At the 2012 COD Conference, Minnesota State Public Defender John Stuart mentioned a project called “We Are All Criminals” that I wanted to promote through the NAPD network. The premise is this: “1 in 4 people in the US has a criminal record. But what about the other 75|PERCENT|? This project is about the ones that got away, and how very different their lives may have been if they had been caught.”

I don’t think of myself as a criminal, but I am – I just haven’t been apprehended. In fact, I have committed so many crimes, I can’t even remember them all. It’s almost embarrassing to admit, but the stories so compellingly archived at jogged me into remembering. I did that, and that, and that… Am I a good person? I make a deliberate, constantly-reflecting effort to be. I know right from wrong, hate hurting people’s feelings, always say I am sorry… and obviously I am unfailingly honest, so openly confessing. Ha ha. But good person notwithstanding, in the eyes of the law on its technical merits, I am a criminal. And we know, sometimes "little things" can have major consequences, like the loss of liberty and a host of continuing consequences.

We Are All Criminals exposes all of us – high school principals, elected officials, bank presidents, civic award winners, public defender-types – in solidarity with indigent defendants. You often hear the phrase, “There but for the grace of God go I…” and this site shows you exactly what it looks like. Sometimes it’s a hard sell, but the We Are All Criminals site does an exemplary job.

Many of the crimes that people commit and get away with (just like ones that people get caught for) don’t make any sense. People don’t really know why they did it, they aren’t really sorry they did it, and they – not being caught – don’t really remember much about it. The crime does not “define” them, nor does it derail their hopes and dreams.  Some of us have the luxury to forget. Sometimes the luxury is even more brazen – the luxury to know we’ll get away.

In 2005 my car was stolen and not recovered. I sent the police report to the OMV and my insurance agency like I was supposed to since I couldn’t return the physical plates (the thieves weren’t thoughtful enough to leave them for me). But then some button didn’t get pushed somewhere and in my new car (insured, of course) there was a period of about 6 months when I got pulled over almost weekly on a data-flag for having no insurance. It was a drag, because it often made me late, but I wasn’t nervous. I am white, college-educated, I wear the dorkiest glasses when I drive, and my car is a minivan. No sweat.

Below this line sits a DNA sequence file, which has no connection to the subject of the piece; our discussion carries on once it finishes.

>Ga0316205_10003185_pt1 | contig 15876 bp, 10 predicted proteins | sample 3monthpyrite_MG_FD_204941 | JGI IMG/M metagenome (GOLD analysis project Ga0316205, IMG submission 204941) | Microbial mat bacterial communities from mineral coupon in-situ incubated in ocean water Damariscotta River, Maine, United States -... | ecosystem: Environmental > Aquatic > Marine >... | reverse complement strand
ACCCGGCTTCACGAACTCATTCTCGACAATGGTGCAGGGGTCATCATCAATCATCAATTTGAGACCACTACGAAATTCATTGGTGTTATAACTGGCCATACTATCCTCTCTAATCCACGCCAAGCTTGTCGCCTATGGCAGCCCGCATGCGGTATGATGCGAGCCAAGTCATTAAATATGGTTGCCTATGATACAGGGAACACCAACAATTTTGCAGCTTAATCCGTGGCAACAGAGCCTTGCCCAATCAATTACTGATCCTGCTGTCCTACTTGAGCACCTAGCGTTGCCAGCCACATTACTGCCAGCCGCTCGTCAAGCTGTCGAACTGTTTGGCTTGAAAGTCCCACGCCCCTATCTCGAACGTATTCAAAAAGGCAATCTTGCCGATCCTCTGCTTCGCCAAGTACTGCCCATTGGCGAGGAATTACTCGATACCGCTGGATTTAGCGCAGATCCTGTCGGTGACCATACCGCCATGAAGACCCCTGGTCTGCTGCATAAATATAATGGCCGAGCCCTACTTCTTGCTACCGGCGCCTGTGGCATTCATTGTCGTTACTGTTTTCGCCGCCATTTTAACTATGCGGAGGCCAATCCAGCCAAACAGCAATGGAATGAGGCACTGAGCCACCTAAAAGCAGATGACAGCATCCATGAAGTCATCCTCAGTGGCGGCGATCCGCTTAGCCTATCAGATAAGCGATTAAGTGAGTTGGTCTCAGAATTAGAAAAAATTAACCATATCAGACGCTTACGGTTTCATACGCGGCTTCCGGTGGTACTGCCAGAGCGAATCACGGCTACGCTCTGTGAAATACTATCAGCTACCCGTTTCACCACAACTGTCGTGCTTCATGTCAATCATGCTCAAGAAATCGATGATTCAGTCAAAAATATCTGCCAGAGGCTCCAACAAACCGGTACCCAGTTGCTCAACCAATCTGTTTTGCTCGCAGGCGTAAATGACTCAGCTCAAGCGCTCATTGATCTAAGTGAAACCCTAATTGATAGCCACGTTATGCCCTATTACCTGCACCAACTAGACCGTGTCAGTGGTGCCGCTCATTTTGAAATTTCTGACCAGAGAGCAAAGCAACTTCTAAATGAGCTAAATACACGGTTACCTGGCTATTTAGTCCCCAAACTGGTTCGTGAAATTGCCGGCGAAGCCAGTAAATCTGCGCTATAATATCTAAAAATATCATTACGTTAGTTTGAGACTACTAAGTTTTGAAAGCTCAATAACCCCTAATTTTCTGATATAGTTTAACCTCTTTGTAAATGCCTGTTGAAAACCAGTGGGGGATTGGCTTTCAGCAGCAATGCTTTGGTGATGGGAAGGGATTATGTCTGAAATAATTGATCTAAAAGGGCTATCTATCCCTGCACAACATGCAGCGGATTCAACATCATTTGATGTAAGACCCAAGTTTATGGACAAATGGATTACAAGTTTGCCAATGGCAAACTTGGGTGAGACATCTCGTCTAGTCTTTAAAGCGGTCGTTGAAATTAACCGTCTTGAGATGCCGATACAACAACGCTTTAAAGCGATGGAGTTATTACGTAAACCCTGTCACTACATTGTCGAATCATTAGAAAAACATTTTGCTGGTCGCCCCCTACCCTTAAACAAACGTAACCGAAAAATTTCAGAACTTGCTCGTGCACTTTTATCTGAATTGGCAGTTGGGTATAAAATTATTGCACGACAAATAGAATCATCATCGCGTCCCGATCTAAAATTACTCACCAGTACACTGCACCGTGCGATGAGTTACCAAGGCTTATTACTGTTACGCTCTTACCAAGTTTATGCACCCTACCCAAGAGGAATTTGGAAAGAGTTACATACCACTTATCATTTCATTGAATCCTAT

According to the Sentencing Project, as a white woman I have a 1 in 111 chance of getting a record in my lifetime. If I were Latino, it’d be 1 in 45. Black? 1 in 18. Male? 1 in 9. Black man? 1 in 3. For a black man in America, I would imagine every contact with the police creates cause to sweat. Those aren’t odds to play.

The ‘We Are All Criminals’ project takes a different look at facts and figures that we all know. It tells a common story from the opposite side. In some cases, there’s the story of the person who “got away” held up in parallel to the story of the guy who didn’t. When project Director Emily Baxter does that, you can see what a fork in the road is created by contact with the justice system. Here’s a great case in point.

It is at this fork in the road that the public defender has so much opportunity.

There are three ways to help out the We Are All Criminals Project:

First, send in your parallel stories. You’ve witnessed the havoc wreaked on someone’s life because of a criminal record; if your client’s story would juxtapose against one of the “ones who got away” who are featured on We Are All Criminals site, send it to Emily!

Second, bring ‘We Are All Criminals’ to your state. Have an upcoming conference or event where We Are All Criminals could be a good fit? Contact Emily to talk about collaborations. 

Finally, the project is a work in progress, and always developing. It is richer for your feedback! Let Emily know what you think.

We Are All Criminals:

Project Director Emily Baxter: